I was on a podcast over at My Alchemical Bromance!

Personally speaking, my preferred medium is the written word.  I get to clarify and refine my thoughts into an actually acceptable format, it’s easy to peruse if you have time or skim through if you don’t, and searching through it is trivial with most modern search functions (though I have my issues with the WordPress search from time to time).  It’d be a weird day indeed if I were to start making videos or podcasts of my own as a Thing, but I’m certainly not opposed to other people doing it, especially when they’ve got good practice at making it work well for them and entertaining to boot!  I like leaving this sort of thing to the good people who’ve mastered it.

Not that long ago, I was invited to chat with the good Rev. Erik L. Arneson over on his podcast of My Alchemical Bromance,  Rev. Arneson, who also manages the website, blog, and reading services of Arnemancy which focuses on a variety of Hermetic topics old and new, invited me onto the show to chat about the Greek Magical Papyri, geomancy (which I think is becoming almost my cliche thing? eh, it’s definitely my thing, to be sure), ceremonial magic, and a variety of other topics as we share a drink.  He had a fancy beer, while I drank my already-half-emptied 1.5L bottle of Barefoot Sweet Red blend, leftover from offerings done earlier in the week, which he mirthfully mocked me for (and rightfully so).

What?  Y’all knew I don’t bother with taste if I don’t need to.

You can listen to the episode directly on their website at this page, or you can listen to the 1hr37min debaculous chat here:

Once you’re done (and I do hope you enjoyed it—it was super fun chatting with the good reverend), be sure to like them on Facebook, follow them on whatever RSS feeder you prefer, and subscribe to their podcast!

I was on a podcast!

Yanno how fleeting and excellent college hookups are?  That’s basically what it was like this week with the wonderfully crazy Gordon White over at Rune Soup.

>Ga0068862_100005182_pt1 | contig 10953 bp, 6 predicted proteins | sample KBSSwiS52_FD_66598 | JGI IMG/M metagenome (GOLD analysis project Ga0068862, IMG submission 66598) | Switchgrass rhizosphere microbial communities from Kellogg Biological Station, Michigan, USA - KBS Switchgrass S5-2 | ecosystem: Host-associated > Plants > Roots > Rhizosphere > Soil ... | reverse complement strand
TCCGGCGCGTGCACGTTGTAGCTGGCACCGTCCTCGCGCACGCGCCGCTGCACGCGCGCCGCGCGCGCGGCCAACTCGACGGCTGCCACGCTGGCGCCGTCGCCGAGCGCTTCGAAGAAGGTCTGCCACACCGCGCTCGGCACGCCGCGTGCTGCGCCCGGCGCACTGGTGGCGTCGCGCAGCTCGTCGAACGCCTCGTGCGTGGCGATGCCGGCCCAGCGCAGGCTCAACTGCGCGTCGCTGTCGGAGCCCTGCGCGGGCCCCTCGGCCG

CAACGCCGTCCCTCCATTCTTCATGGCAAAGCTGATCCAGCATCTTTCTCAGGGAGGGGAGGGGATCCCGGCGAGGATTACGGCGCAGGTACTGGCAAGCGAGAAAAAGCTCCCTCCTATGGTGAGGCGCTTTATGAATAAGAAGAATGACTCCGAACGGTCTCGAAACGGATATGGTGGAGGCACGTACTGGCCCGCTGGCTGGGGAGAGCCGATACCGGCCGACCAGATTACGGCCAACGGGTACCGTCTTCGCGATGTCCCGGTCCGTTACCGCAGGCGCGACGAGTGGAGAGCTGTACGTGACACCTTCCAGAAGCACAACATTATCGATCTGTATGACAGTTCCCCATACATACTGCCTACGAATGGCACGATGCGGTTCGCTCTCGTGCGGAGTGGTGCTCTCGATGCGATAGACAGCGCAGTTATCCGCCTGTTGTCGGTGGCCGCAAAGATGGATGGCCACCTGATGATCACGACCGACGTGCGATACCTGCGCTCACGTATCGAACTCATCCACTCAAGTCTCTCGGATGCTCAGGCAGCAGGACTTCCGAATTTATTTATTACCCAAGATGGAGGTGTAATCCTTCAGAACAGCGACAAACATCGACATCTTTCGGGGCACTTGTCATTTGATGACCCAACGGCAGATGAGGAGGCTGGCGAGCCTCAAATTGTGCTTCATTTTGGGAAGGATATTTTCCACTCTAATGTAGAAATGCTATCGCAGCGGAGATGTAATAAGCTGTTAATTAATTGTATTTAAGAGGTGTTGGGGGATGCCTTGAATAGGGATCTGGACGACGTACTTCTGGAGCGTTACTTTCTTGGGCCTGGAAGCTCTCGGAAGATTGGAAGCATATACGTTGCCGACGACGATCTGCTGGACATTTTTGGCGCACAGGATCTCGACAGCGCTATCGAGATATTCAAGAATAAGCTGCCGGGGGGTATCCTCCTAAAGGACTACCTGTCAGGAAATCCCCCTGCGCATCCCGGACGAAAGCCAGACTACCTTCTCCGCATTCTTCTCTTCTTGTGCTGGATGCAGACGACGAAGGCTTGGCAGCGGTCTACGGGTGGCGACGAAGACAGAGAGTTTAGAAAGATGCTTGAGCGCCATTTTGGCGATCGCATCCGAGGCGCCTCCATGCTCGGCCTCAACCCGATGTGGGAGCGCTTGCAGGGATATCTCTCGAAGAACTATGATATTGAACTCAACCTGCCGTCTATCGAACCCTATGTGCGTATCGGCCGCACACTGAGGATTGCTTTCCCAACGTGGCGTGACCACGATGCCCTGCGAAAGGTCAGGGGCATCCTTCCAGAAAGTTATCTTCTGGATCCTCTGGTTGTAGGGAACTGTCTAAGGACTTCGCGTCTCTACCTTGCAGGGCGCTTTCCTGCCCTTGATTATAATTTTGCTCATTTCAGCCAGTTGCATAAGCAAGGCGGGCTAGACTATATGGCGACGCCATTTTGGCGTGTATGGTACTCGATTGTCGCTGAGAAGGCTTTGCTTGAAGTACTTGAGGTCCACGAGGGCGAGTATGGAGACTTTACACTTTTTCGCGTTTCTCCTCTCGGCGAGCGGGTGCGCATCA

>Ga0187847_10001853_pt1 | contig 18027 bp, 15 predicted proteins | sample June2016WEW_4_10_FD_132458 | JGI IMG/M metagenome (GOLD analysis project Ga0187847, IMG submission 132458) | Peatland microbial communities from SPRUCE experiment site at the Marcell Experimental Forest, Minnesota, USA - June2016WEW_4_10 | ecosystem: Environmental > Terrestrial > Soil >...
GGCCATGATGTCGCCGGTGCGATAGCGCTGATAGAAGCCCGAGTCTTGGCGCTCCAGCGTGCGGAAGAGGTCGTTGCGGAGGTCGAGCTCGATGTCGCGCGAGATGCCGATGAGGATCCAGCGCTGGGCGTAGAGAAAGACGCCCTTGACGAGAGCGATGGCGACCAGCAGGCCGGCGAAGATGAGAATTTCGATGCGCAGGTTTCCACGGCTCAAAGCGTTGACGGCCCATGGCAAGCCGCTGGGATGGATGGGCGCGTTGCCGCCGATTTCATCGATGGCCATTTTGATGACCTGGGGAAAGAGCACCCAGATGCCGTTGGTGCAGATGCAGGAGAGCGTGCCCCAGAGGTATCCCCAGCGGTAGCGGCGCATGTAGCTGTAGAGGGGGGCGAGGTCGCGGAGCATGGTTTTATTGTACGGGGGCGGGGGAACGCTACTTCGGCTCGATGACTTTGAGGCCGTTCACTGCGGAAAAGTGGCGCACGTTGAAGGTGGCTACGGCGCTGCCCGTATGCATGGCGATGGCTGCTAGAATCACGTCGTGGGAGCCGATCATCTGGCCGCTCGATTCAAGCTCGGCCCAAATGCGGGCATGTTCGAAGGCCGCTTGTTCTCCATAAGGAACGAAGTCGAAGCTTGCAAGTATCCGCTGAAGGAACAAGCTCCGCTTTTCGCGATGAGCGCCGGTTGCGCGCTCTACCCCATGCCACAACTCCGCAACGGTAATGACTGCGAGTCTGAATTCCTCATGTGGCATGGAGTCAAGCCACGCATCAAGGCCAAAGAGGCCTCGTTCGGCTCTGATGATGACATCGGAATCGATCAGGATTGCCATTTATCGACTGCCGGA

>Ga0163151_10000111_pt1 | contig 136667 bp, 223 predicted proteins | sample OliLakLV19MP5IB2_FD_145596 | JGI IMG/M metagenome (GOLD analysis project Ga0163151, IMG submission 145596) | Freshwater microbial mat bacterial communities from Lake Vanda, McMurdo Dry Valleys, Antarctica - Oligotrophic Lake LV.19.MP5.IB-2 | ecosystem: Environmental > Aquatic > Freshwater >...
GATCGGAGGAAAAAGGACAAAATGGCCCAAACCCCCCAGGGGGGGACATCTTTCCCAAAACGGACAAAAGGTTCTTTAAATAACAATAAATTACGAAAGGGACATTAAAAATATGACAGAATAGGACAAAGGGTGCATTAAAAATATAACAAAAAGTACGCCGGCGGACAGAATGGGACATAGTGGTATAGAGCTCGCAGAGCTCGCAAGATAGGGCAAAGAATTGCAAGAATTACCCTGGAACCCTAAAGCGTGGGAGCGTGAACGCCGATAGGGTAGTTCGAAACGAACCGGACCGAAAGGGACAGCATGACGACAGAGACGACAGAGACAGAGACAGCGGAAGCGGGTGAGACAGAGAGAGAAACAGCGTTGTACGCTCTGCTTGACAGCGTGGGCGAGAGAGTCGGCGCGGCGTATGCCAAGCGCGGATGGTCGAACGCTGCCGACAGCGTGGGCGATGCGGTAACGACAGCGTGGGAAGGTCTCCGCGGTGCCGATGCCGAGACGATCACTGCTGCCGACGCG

First off, I am incensed and appalled at the man because, in my quest to learn more about the Arbatel and similar works, I finally signed up to take his lectures on the history, development, and use of grimoires (which come bundled with the rest of his premium membership stuff, like forums, etc.).  For one, there’s apparently an old, early proto-grimoire called the Kyranides which is a handbook of various magical things you can do with herbs, stones, animals, and whatnot…all categorized by the Greek alphabet.  I had never even heard of this before, despite that it apparently was the most dangerous book to own for a solid 500 years or so in Europe; this gives my Mathesis stuff a whole new realm of data to work and play with, and I’m utterly fuming I hadn’t come across it yet.  Second, like, dude.  It’s Gordon.  He’s good, that should come as no surprise, but I didn’t expect this all to be that good.  This is quite literally a “shut up and take my money” kind of moment for me.

ANYWAY

So he and I were BSing (as we are wont to do) on Twitter, and he asked me to talk on his podcast.  So I did, and the results can be found over at his blog.  An excellent time to be had by all, wherein we talk about geomancy, PGM, weird family stuff, and how awful people are generally; do give it a listen.

A Critique of a Summary of Geomancy

Fellow ambler freemanpresson commented recently on a recent post on geomancy, asking if I had listened in on a recent show of Poke Runyon (a.k.a. Frater Thabion) about geomancy.  I had seen it before, but I didn’t have the time to listen in when it came out in April, and promptly forgot about it.  I listened to it once he reminded me, and although I found it interesting, I have more than a few bones to pick with how Poke Runyon describes geomancy and its history.  Granted, I don’t know much about Poke Runyon or his work, but these are a few of the things I’d argue (in order of his talking points in the show).  The following are my thoughts on what he’s saying, so if it appears unstructured, it’s meant to be read alongside listening to the show.

  • Geomancy can involve but does not require planets, planetary spirits, and the like.  They were later astrological add-ins to an already complete system that was practiced in the Sahara, and is still practiced in the forms of ifa and sikidy further south in Africa.  Although the house-based chart format of geomancy is popular, it was an astrological add-in as well, and the shield chart is still the most traditional and stable form of geomantic layout.
  • The system is called “geomancy” as a calque from an earlier Arabic phrase `ilm al-raml, or “science of the sand”, and then called “rabolion” in Byzantine Greek before it got its modern name.  Geomancy, as a desert art, was originally practiced by making sixteen lines of points in the sand, and is still done by some traditionalists in sand or soil, whether on the ground or in a special box made for the purpose.
  • Geomancy is not prehistoric or paleolithic.  The earliest writings we have from it are from the early 1000s A.D. from the Sahara and Middle East, and although some research has indicated the use of similar dot-forms to relate to planets or other phenomena, there is no indication that these were at all related to or an ancestor of geomancy (The astrological origin of Islamic geomancy, Wim van Binsbergen, 2004).